Surveillance systems typically rely on the the VMS to report issues, but this most often just means knowing a camera is "down" with no warning or...
Axis First IR PTZ Tested (Q6125-LE) on Aug 21, 2018
Axis is very late in releasing IR PTZs. While competitors such as Hikvision and Dahua have offered them for years, Axis has just released their...

Most Recent Industry Reports

Alexa Guard Expands Amazon's Security Offerings, Boosts ADT's Stock on Sep 21, 2018
Amazon is expanding their security offerings yet again, this time with Alexa Guard that delivers security audio analytics and a virtual "Fake...
UTC, Owner of Lenel, Acquires S2 on Sep 20, 2018
UTC now owns two of the biggest access control providers, one of integrator's most hated access control platforms, Lenel, and one of their...
BluePoint Aims To Bring Life-Safety Mind-Set To Police Pull Stations on Sep 20, 2018
Fire alarm pull stations are commonplace but police ones are not. A self-funded startup, BluePoint Alert Solutions is aiming to make police pull...
SIA Plays Dumb On OEMs And Hikua Ban on Sep 20, 2018
OEMs widely pretend to be 'manufacturers', deceiving their customers and putting them at risk for cybersecurity attacks and, soon, violation of US...
Axis Vs. Hikvision IR PTZ Shootout on Sep 20, 2018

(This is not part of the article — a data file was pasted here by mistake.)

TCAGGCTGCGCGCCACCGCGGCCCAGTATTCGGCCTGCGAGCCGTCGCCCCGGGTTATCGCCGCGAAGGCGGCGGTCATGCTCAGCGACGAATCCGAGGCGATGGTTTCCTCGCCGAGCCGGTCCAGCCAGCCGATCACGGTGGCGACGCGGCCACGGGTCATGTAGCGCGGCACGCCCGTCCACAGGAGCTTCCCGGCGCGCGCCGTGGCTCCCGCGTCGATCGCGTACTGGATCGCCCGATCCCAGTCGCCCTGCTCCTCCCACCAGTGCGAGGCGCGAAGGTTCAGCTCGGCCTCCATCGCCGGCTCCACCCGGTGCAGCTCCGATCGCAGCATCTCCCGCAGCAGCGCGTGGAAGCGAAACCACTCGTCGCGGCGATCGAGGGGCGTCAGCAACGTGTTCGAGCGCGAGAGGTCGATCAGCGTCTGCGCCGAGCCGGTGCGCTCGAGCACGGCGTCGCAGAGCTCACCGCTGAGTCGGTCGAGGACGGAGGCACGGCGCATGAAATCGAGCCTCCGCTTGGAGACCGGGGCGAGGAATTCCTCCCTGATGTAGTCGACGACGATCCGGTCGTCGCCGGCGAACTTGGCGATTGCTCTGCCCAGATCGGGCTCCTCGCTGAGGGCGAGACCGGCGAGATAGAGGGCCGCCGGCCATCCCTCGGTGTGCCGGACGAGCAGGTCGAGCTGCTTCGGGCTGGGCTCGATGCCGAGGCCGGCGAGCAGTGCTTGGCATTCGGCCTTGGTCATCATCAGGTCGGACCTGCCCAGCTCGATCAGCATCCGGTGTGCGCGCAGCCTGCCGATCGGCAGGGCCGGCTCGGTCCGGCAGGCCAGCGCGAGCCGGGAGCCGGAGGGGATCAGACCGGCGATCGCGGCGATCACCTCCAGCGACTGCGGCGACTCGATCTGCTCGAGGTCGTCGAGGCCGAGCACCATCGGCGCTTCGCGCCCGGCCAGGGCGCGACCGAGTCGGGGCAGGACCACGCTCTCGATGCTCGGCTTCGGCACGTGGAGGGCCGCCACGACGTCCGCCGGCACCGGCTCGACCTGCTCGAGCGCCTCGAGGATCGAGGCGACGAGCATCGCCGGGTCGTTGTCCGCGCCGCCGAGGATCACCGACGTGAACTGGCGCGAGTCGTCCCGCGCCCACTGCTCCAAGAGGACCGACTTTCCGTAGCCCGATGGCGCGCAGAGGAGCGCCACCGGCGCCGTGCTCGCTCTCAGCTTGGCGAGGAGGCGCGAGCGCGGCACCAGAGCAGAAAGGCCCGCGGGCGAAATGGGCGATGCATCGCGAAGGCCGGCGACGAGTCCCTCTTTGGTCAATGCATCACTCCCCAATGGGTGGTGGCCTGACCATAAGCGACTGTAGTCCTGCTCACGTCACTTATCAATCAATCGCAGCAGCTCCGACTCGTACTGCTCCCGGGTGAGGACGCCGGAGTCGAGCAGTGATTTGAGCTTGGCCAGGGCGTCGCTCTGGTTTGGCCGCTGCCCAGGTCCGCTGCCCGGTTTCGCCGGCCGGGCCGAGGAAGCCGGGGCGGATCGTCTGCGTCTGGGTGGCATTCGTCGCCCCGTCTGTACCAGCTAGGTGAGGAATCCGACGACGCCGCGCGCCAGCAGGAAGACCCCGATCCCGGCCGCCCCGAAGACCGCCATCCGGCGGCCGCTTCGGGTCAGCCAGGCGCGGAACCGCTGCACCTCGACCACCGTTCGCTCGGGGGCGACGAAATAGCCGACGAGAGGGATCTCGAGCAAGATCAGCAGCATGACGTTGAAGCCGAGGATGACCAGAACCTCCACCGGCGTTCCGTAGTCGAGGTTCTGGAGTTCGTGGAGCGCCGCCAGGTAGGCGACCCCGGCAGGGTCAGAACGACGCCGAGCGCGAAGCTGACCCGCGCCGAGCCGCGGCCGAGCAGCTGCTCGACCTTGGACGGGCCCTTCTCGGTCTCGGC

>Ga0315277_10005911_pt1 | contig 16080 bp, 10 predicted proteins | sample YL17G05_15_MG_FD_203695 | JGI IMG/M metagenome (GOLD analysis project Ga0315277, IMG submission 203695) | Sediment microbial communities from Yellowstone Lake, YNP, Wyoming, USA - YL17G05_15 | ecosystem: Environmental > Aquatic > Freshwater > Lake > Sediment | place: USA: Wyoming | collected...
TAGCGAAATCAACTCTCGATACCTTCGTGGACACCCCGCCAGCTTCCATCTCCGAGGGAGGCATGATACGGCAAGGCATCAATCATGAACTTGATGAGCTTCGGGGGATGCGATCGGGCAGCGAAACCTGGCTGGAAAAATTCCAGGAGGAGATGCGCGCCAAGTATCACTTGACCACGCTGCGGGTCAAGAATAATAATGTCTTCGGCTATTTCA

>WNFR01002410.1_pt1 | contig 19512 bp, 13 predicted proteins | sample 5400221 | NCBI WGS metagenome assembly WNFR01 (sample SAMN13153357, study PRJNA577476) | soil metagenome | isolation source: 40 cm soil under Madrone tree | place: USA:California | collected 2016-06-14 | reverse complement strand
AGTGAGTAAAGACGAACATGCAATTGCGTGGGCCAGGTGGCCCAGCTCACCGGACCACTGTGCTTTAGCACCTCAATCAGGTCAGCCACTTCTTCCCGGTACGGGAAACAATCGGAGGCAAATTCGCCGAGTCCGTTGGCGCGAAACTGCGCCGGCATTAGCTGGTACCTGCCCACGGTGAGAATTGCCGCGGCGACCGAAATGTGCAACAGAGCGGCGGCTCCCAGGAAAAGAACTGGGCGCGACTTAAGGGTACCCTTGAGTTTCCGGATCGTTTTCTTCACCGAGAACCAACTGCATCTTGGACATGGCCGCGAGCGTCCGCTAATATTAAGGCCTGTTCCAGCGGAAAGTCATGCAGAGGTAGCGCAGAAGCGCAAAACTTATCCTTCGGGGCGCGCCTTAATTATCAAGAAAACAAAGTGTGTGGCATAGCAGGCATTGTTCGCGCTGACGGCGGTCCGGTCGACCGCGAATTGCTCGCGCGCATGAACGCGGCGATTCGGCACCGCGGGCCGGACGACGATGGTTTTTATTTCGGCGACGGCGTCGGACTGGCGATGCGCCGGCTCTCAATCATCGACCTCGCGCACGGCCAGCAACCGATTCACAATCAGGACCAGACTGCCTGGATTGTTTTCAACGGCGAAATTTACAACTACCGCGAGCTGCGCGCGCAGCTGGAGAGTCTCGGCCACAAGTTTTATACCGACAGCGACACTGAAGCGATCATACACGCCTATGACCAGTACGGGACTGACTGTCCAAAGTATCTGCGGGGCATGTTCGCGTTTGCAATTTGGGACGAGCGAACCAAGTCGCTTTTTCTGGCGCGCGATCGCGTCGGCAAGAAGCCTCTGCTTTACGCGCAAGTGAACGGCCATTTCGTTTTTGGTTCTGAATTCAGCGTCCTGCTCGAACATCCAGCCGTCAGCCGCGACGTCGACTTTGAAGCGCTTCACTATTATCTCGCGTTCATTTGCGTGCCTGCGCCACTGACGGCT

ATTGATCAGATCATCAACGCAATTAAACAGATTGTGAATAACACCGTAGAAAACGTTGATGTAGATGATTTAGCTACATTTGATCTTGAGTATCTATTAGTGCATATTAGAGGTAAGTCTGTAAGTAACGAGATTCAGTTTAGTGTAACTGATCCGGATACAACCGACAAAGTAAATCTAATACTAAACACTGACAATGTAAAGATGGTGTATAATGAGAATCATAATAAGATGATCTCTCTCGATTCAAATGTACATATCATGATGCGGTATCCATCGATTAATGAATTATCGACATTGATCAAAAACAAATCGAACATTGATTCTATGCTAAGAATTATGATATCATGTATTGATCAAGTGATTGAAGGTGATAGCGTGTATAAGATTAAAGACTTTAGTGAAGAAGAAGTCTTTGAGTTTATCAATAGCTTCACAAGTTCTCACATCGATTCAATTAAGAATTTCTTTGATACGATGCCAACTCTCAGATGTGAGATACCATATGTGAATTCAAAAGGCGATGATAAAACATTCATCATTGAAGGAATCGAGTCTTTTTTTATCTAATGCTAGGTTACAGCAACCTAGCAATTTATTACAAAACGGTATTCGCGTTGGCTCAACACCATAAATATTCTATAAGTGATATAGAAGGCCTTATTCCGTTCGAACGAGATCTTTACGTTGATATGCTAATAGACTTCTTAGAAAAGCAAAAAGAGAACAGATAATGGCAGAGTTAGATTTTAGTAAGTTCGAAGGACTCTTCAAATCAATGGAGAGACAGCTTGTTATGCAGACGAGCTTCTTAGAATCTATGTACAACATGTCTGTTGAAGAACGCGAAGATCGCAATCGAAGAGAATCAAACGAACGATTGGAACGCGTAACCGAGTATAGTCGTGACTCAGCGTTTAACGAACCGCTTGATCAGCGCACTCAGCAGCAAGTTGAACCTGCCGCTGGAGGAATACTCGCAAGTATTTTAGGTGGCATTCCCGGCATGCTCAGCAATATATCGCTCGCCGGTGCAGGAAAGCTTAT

Hikvision has their high-end dual-sensor DarkfighterX. Axis has their high-end concealed IR Q6125-LE. Which is better? We bought both and tested...
Avigilon Announces AI-Powered H5 Camera Development on Sep 19, 2018
Avigilon will be showcasing "next-generation AI" at next week's ASIS GSX. In an atypical move, the company is not actually releasing these...
Favorite Request-to-Exit (RTE) Manufacturers 2018 on Sep 19, 2018
Request To Exit devices like motion sensors and lock releasing push-buttons are a part of almost every access install, but who makes the equipment...
25% China Tariffs Finalized For 2019, 10% Start Now, Includes Select Video Surveillance on Sep 18, 2018
A surprise move: In July, when the most recent tariff round was first announced, the tariffs were only scheduled for 10%. However, now, the US...
Central Stations Face Off Against NFPA On Fire Monitoring on Sep 18, 2018
Central stations are facing off against the NFPA over what they call anti-competitive language in NFPA 72, the standard that covers fire alarms....
Hikvision USA Starts Layoffs on Sep 18, 2018
Hikvision USA has started layoffs, just weeks after the US government ban was passed into law. Inside this note, we examine: The important...

The world's leading video surveillance information source, IPVM provides the best reporting, testing and training for 10,000+ members globally. Dedicated to independent and objective information, we uniquely refuse any and all advertisements, sponsorship and consulting from manufacturers.

About | FAQ | Contact